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Pendragon Design Journal #1: Where It All Began


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By David Larkins, Pendragon line editor.

A new edition of the Pendragon RPG is coming! The intention of this series of design journals by Pendragon line editor David Larkins is to trace the path of development, starting in the early 1980s and culminating with the forthcoming new edition of the Pendragon RPG, which will be first to be wholly published by Chaosium in a quarter-century. 

For this first article, David takes a look at where it all began...


The path to the forthcoming 6th edition of Pendragon formally began on April 5th, 2010, when Greg Stafford sent out an email to his team of collaborators (whom he referred to as his “Household”) outlining his vision for the new edition—his Ultimate Edition.

When Greg passed away far too soon in 2018, he left behind decades’ worth of material, both paper and digital, tracing the game’s development. Most of these archives are currently in my care (from where I sit, I can see the shelf of vertical files containing dozens of detailed “hundred maps” of every county in Logres…), but there was one artifact that has remained out at Greg’s home in California: the original two-volume set of Le Morte d’Arthur from which Greg first began formulating the mechanical underpinnings of Pendragon.

Thanks to Greg’s friend and longtime Pendragon contributor David Zeeman, I recently received photos of the marginal notes Greg scribbled all those years ago, some of which (for there are many) are shared here for the first time.

We see Greg zeroing in on the core concepts of the game in Caxton’s Preface (“For herein may be seen noble chivalry, courtesy, humanity, friendliness, hardiness, love, friendship, cowardice, murder, hate, virtue, and sin. Do after the good and leave the evil, and it shall bring you to good fame and renown.”).


Then, as the tale unfolds, we see Greg marking incidents in the book as he refines his ideas for Traits and Passions, and how those mechanics will work in play: “Mark gets a passion”; “Jealousy”; “Lancelot fumbles Energetic”; “Madness strikes Lancelot”. 



Some terms are already there (Heraldry, Awareness); others are still in development (Injustice, Courage).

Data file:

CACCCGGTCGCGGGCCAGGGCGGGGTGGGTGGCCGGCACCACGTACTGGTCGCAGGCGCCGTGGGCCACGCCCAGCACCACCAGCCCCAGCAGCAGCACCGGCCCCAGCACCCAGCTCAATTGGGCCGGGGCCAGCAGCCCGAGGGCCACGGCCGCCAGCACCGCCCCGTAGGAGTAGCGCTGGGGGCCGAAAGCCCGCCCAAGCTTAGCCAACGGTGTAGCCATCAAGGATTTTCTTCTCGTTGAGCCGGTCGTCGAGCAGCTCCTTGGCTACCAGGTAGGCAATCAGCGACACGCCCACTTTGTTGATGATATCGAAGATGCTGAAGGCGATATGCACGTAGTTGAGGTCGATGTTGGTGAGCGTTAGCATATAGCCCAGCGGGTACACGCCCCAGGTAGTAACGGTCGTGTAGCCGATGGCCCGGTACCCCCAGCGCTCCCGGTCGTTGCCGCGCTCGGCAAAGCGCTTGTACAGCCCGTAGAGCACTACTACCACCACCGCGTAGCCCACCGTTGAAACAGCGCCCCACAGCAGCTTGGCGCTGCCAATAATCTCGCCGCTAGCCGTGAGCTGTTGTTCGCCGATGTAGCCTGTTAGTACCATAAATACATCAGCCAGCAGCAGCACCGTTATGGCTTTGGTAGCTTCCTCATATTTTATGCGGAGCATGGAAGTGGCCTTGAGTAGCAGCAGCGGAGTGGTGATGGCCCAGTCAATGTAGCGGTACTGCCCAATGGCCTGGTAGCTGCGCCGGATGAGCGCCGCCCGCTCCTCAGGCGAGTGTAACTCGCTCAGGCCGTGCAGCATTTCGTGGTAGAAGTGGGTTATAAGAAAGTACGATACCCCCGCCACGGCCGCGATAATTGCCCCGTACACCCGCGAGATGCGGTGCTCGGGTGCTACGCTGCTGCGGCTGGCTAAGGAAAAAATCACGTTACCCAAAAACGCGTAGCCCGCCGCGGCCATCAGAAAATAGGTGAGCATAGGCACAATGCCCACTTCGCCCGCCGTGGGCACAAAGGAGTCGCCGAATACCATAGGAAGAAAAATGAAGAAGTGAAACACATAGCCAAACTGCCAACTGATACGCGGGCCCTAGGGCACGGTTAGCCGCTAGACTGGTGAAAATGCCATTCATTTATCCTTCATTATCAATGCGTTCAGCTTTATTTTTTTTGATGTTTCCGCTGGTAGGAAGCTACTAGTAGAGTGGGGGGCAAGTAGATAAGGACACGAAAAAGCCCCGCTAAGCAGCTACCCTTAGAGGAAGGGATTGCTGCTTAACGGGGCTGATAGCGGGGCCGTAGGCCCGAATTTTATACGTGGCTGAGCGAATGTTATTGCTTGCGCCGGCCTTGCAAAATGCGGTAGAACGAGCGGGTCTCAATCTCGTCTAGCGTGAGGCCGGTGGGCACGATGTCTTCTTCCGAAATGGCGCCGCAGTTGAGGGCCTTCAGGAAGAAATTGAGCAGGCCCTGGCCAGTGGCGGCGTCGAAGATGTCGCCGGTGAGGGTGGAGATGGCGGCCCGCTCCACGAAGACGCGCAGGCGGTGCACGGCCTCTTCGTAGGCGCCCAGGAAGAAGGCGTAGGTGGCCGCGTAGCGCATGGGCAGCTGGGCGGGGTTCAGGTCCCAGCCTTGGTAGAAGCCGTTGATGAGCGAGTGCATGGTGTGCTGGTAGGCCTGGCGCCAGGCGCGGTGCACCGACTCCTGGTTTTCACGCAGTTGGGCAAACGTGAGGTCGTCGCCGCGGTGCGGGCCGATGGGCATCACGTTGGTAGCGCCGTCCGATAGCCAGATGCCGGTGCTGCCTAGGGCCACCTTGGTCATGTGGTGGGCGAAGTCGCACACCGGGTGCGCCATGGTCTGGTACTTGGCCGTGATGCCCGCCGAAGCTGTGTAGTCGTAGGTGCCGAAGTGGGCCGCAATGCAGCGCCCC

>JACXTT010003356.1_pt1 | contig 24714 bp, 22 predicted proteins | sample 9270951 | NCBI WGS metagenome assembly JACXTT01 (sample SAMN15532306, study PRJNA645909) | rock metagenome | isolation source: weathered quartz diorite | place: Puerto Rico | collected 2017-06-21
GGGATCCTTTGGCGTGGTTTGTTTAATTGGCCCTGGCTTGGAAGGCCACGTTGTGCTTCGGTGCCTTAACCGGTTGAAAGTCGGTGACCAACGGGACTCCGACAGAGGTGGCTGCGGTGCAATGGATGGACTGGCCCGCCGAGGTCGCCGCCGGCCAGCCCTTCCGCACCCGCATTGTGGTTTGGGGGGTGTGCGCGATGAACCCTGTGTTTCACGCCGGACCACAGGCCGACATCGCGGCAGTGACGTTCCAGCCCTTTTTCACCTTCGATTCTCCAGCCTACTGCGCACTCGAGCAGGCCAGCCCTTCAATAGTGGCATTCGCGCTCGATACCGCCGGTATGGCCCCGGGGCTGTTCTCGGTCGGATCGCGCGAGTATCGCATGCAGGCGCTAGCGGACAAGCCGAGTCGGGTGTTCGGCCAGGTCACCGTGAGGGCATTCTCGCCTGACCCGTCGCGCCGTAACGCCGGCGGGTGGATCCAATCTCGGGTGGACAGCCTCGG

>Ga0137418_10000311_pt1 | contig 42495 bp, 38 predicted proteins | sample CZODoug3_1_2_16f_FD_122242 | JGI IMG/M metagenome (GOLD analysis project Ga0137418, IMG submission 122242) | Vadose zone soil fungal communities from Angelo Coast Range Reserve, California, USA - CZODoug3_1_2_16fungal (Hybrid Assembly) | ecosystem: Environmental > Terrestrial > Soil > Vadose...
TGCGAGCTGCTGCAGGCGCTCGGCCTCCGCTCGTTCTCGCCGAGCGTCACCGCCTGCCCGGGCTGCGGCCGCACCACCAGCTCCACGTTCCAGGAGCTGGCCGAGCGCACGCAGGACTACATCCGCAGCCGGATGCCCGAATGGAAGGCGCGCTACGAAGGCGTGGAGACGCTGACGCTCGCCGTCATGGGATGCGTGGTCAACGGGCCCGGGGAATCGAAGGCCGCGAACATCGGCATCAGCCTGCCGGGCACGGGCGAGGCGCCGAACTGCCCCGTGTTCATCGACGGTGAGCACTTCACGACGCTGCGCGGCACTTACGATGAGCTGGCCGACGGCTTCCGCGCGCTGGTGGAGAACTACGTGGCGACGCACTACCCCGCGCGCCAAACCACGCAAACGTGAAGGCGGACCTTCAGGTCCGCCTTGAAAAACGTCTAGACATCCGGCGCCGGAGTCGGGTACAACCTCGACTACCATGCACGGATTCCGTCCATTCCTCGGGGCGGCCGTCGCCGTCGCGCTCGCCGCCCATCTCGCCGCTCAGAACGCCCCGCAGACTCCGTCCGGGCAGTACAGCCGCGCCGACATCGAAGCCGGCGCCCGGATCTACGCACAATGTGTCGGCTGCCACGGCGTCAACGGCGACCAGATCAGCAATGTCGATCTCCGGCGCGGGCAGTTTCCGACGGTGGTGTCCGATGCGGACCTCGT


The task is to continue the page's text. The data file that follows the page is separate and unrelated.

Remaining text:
The note that brought me the greatest delight had to do with Greg’s thoughts on Queen Guenever: “Gwen is honorable & I’ll kill anyone who disagrees.”


At some point, I will be writing about the revised Great Pendragon Campaign project currently under way, which includes a more detailed and nuanced treatment of the queen in the overall story arc. I’m tempted to include that bit of marginalia as a quote somewhere in the text…

For now, though, look forward to more details in forthcoming articles on the development cycle of 6th edition, including Greg’s journey from that first announcement back in 2010 to how we’re carrying on his vision and legacy today.

Until then, “Let us win glory for our king, who will reward us with honors and lands; and the devil take the hindermost!”

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7 hours ago, Hzark10 said:

Sorry to hear that. Recent decision, or old one, if I could ask?

Oh it’s been many years since I played Pendragon. I had the first edition with the beautiful cover painting (and a few later editions). The game is a thing of total beauty. A work of art. These days I’m just running games for my daughters and their friends and they are more into Glorantha. I find the Pendragon news more interesting than Runequest news - but Runequest is the game I’ll be using. 

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Thank you very much for this David! It's fascinating to glimpse the early origins of one of the greatest role-playing games of all time. One can really see Pendragon being born in that marginalia.

I look forward to future entries in the design journal. I will be following it like my favourite show.

Edited by Dagonet
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Although my players have more collective time in Glorantha, Pendragon is an instant favorite, and we actually did the entire cycle -- twice -- with the same gaming group.  It is really that good of a game. 

Also, there is waaaaaay more opportunity for humor and (medieval) social hijinks. 

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